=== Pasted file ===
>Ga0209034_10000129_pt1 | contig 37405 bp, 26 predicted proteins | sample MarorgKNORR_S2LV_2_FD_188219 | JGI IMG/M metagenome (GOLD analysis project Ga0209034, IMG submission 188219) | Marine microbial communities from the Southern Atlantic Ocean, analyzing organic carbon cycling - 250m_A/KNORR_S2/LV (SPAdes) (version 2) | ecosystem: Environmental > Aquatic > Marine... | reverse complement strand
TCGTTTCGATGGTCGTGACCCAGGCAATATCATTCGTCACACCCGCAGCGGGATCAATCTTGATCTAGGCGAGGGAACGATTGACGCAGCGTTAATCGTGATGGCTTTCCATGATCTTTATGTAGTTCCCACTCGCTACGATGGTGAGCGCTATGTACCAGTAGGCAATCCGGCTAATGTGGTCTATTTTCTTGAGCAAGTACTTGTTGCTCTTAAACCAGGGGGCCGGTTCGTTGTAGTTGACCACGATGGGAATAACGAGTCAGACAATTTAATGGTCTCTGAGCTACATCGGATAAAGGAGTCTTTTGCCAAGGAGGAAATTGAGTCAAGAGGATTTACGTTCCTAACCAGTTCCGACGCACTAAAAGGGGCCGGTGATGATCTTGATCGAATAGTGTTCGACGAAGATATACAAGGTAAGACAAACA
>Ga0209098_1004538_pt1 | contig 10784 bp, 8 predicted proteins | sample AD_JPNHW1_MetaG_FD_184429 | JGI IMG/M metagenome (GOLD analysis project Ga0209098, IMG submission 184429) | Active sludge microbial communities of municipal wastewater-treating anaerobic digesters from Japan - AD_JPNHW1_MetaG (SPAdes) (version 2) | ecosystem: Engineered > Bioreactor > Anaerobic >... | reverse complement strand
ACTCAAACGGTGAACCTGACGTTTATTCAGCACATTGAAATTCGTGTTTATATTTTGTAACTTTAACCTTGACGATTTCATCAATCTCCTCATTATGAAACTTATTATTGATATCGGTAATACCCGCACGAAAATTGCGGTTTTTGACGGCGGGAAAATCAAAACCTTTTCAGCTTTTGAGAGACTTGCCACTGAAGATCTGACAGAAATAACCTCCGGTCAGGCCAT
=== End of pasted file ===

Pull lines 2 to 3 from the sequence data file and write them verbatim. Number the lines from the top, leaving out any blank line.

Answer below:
TCGTTTCGATGGTCGTGACCCAGGCAATATCATTCGTCACACCCGCAGCGGGATCAATCTTGATCTAGGCGAGGGAACGATTGACGCAGCGTTAATCGTGATGGCTTTCCATGATCTTTATGTAGTTCCCACTCGCTACGATGGTGAGCGCTATGTACCAGTAGGCAATCCGGCTAATGTGGTCTATTTTCTTGAGCAAGTACTTGTTGCTCTTAAACCAGGGGGCCGGTTCGTTGTAGTTGACCACGATGGGAATAACGAGTCAGACAATTTAATGGTCTCTGAGCTACATCGGATAAAGGAGTCTTTTGCCAAGGAGGAAATTGAGTCAAGAGGATTTACGTTCCTAACCAGTTCCGACGCACTAAAAGGGGCCGGTGATGATCTTGATCGAATAGTGTTCGACGAAGATATACAAGGTAAGACAAACA
>Ga0209098_1004538_pt1 | contig 10784 bp, 8 predicted proteins | sample AD_JPNHW1_MetaG_FD_184429 | JGI IMG/M metagenome (GOLD analysis project Ga0209098, IMG submission 184429) | Active sludge microbial communities of municipal wastewater-treating anaerobic digesters from Japan - AD_JPNHW1_MetaG (SPAdes) (version 2) | ecosystem: Engineered > Bioreactor > Anaerobic >... | reverse complement strand